There’s more to come. El Paso’s Elba III $1.2 billion expansion will double storage and send-out capacity yet again by 2010 and add additional pipeline. That means river traffic on the busy channel that leads to the Port of Savannah won’t be lightening up. Elba currently receives, on average, about five ships a month, but with all of the new activity, safety and security concerns around Elba are justifiably heightened – especially in light of a scary incident last spring. In March, a 940-foot tanker discharging its LNG load at Elba’s south dock broke from its moorings, pulling away from the pier in a surge caused by a passing ship that was exceeding the regulated speed limit. An emergency disconnect coupling system on the terminal’s off-loading arms prevented the flow of LNG and a potential disaster. “It worked the way it was supposed to,” says U.S. Coast Guard Cmdr. Dave Murk, captain of the port. “I’m relatively comfortable with how it all turned out.”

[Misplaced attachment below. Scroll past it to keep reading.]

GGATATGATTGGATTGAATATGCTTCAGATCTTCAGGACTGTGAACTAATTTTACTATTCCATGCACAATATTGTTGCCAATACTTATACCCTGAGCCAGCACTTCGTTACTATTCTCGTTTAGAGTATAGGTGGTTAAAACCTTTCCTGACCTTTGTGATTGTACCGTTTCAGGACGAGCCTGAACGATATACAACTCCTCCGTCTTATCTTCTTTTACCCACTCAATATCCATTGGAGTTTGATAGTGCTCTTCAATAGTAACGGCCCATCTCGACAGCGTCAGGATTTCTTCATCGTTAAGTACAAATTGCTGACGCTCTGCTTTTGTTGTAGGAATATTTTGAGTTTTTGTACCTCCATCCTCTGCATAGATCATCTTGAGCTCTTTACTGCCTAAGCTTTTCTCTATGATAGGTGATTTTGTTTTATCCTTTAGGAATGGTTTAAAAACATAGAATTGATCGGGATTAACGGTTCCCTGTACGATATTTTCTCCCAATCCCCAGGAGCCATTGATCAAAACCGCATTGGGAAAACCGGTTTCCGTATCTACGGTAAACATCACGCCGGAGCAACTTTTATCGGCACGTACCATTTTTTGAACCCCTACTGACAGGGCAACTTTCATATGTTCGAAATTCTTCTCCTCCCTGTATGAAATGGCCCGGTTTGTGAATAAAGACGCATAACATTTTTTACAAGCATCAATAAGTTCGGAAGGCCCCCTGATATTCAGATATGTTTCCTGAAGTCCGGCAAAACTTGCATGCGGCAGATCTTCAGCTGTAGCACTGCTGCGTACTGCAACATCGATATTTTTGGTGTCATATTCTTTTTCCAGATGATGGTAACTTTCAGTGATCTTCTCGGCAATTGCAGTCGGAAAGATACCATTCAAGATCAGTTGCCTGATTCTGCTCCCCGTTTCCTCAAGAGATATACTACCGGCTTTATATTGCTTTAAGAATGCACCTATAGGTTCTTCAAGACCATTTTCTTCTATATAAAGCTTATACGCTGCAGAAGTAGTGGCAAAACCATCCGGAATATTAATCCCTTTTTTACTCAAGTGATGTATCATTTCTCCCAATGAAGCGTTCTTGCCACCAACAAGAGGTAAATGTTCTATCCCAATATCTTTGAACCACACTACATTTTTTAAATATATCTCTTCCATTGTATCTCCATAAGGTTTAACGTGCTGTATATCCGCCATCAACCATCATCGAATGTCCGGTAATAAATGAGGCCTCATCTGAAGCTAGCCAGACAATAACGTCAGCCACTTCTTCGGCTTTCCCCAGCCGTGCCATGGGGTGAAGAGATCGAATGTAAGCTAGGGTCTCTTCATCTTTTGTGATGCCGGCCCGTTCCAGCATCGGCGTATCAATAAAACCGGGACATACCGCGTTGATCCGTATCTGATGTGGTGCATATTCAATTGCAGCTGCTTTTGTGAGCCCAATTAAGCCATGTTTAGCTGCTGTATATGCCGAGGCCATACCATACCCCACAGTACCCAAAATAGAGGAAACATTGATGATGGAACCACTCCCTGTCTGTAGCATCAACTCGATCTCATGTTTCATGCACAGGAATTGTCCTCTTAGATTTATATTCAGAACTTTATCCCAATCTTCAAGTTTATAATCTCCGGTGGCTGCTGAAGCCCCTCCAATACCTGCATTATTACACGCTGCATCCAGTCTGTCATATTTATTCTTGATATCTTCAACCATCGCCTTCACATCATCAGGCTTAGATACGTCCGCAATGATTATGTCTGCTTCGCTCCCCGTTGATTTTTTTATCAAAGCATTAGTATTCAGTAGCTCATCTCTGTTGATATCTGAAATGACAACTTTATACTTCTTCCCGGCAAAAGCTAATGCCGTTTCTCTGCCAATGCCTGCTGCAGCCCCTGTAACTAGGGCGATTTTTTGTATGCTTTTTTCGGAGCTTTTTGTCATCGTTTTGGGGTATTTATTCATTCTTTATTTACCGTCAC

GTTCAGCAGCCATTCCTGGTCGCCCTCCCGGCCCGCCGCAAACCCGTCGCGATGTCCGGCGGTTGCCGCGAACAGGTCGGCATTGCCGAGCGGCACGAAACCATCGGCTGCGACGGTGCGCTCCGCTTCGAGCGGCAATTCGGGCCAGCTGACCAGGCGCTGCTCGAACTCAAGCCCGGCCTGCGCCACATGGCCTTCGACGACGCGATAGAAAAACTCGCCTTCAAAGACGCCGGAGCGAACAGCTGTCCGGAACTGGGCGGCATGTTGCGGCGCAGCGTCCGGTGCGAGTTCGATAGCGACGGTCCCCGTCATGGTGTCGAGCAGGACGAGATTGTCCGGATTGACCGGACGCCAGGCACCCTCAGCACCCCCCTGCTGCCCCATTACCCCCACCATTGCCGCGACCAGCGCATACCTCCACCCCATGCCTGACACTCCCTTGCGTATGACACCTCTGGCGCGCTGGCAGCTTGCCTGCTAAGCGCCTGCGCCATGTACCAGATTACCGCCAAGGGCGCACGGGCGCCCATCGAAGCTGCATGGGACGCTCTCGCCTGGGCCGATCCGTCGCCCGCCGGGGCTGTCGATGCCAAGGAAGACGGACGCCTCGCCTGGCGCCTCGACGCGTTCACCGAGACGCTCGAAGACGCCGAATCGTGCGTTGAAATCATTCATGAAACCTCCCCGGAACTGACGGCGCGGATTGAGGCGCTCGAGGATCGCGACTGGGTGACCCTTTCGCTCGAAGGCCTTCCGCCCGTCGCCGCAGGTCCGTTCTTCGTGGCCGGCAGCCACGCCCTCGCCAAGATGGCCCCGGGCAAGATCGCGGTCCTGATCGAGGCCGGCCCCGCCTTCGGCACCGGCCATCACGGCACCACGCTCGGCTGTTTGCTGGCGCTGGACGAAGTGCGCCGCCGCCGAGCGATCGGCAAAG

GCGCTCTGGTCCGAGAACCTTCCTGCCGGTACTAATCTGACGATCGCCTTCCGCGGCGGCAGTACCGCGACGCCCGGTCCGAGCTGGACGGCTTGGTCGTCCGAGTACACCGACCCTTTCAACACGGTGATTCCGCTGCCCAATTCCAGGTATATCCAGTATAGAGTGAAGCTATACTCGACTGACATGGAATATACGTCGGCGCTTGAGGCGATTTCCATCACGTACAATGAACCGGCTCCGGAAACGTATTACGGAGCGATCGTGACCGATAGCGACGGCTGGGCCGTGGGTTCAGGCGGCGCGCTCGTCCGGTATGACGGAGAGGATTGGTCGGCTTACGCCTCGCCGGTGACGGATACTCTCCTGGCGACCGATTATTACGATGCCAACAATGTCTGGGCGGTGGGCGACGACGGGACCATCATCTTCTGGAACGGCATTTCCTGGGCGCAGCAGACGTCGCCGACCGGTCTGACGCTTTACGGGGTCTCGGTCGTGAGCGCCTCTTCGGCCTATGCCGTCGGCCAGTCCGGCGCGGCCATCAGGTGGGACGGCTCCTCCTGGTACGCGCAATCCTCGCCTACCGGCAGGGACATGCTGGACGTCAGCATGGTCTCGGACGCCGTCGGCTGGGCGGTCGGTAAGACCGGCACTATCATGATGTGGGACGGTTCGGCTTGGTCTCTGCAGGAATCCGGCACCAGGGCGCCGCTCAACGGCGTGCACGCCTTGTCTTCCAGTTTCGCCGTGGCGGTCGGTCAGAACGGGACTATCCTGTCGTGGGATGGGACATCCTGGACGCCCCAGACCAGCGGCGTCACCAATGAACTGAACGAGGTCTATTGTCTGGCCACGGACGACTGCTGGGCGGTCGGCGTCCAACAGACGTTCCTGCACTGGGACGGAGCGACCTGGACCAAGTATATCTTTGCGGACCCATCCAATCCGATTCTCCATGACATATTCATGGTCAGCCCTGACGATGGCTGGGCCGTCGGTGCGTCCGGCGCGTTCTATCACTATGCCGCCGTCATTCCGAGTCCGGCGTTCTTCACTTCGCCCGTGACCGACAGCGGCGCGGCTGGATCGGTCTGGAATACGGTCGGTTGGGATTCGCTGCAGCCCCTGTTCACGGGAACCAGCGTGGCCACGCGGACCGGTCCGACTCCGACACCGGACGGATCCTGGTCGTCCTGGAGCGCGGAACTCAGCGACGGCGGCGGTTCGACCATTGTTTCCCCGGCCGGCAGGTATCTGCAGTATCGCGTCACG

The only notable LNG disaster in the United States occurred in Cleveland, Ohio, in 1944, when a storage tank burst, spewing LNG which evaporated and ignited, killing 128 people and injuring 225.

LNG’s record has been good since then. Cold storage technology has improved significantly and the likelihood of a similar incident is remote. But security concerns abound in the post-9/11 world. Al-Qaeda, for example, has specifically cited LNG as a desirable target. And a 2004 report published by the Sandia National Laboratories, a division of the U.S. Department of Energy, says an LNG “pool fire” would be hot enough to burn skin over a mile away and melt steel a half mile away.

As a mandatory safeguard, other ships are not allowed within two miles of an LNG tanker moving upriver. And with a new expansion coming, the Coast Guard is conducting a waterway suitability assessment to further gauge potential navigational and safety issues.

Accessible Resource  

Elba’s growth is driven by commitments from British Gas and Shell, the terminal’s LNG suppliers. Today, 80 percent of the LNG coming into Elba is from Trinidad. But Shell is spending billions on facilities in Qatar, where the LNG output is expected to quadruple by 2012, making it the world’s leading producer.